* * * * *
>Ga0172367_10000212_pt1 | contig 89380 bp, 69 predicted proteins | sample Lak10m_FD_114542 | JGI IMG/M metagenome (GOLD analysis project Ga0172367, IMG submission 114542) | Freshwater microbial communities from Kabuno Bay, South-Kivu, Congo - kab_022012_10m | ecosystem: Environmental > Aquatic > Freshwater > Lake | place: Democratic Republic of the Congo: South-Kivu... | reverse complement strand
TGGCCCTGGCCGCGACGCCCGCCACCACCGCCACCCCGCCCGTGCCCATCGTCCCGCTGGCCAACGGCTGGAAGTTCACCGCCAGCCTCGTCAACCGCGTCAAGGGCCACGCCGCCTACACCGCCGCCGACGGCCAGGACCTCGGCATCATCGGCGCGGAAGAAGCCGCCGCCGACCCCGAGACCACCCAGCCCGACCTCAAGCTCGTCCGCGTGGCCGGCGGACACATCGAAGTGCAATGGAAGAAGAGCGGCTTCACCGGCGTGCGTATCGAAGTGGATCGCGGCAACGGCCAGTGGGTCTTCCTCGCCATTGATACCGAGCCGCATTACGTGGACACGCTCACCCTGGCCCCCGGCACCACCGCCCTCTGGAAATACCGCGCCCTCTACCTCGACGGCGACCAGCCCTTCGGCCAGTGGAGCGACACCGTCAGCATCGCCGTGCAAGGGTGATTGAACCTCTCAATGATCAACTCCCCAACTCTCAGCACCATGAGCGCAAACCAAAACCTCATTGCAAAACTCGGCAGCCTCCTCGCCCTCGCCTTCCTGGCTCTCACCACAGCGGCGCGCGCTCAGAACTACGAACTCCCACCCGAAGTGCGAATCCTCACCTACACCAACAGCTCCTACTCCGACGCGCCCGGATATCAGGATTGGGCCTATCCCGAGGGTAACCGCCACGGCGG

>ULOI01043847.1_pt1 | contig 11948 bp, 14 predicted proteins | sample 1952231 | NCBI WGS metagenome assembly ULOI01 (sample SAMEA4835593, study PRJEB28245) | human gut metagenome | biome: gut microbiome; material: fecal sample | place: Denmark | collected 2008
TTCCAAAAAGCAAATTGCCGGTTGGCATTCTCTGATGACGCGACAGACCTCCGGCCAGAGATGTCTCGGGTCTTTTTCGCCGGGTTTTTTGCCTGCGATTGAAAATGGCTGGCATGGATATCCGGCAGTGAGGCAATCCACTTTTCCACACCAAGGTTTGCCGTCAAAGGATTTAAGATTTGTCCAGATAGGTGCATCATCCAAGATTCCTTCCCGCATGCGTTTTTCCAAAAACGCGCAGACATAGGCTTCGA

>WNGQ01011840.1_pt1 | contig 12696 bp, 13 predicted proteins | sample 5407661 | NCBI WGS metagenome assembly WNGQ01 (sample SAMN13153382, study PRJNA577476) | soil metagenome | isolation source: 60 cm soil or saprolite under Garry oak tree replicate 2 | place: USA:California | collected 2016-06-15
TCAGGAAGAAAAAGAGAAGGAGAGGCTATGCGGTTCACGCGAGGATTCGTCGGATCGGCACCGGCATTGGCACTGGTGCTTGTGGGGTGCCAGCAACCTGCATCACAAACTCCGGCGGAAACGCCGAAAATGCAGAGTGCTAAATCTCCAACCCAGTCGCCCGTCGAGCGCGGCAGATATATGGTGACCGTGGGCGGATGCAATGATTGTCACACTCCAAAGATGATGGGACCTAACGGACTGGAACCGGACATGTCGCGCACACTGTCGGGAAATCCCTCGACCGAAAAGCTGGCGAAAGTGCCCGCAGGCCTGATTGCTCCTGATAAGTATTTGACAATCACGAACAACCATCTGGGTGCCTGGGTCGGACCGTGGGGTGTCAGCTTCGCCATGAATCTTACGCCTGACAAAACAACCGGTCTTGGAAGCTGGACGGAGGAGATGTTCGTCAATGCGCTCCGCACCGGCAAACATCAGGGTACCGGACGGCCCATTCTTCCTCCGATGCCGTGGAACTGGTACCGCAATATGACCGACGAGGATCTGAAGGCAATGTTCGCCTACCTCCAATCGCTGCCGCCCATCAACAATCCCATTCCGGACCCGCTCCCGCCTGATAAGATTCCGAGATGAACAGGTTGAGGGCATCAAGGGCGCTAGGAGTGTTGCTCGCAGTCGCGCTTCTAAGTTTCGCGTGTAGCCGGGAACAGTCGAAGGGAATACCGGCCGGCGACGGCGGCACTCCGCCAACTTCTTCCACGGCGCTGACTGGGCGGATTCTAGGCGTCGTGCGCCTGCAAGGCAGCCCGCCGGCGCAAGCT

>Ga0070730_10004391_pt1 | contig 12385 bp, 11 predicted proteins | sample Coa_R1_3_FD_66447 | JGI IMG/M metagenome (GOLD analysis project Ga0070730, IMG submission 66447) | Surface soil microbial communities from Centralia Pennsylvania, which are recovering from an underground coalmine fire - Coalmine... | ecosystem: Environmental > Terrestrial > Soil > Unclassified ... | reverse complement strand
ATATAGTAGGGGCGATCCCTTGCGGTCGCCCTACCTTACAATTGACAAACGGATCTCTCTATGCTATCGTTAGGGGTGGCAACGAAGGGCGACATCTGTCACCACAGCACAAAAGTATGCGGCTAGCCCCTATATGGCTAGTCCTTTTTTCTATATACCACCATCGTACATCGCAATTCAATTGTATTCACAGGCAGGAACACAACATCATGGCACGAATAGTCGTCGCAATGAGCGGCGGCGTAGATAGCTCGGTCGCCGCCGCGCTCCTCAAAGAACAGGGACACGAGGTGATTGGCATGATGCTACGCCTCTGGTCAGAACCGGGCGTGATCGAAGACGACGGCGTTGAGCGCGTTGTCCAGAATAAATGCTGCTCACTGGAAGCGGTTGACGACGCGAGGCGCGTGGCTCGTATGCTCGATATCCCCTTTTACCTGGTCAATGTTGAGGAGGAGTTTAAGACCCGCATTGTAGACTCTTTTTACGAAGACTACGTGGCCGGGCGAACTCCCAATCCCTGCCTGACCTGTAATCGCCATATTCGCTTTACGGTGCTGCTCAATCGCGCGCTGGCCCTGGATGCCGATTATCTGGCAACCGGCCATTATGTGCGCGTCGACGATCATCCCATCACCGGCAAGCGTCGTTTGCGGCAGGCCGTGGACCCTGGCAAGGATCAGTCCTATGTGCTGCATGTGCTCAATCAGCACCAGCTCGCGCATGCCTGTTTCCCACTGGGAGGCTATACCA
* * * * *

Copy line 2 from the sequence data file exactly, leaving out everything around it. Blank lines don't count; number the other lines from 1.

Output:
TGGCCCTGGCCGCGACGCCCGCCACCACCGCCACCCCGCCCGTGCCCATCGTCCCGCTGGCCAACGGCTGGAAGTTCACCGCCAGCCTCGTCAACCGCGTCAAGGGCCACGCCGCCTACACCGCCGCCGACGGCCAGGACCTCGGCATCATCGGCGCGGAAGAAGCCGCCGCCGACCCCGAGACCACCCAGCCCGACCTCAAGCTCGTCCGCGTGGCCGGCGGACACATCGAAGTGCAATGGAAGAAGAGCGGCTTCACCGGCGTGCGTATCGAAGTGGATCGCGGCAACGGCCAGTGGGTCTTCCTCGCCATTGATACCGAGCCGCATTACGTGGACACGCTCACCCTGGCCCCCGGCACCACCGCCCTCTGGAAATACCGCGCCCTCTACCTCGACGGCGACCAGCCCTTCGGCCAGTGGAGCGACACCGTCAGCATCGCCGTGCAAGGGTGATTGAACCTCTCAATGATCAACTCCCCAACTCTCAGCACCATGAGCGCAAACCAAAACCTCATTGCAAAACTCGGCAGCCTCCTCGCCCTCGCCTTCCTGGCTCTCACCACAGCGGCGCGCGCTCAGAACTACGAACTCCCACCCGAAGTGCGAATCCTCACCTACACCAACAGCTCCTACTCCGACGCGCCCGGATATCAGGATTGGGCCTATCCCGAGGGTAACCGCCACGGCGG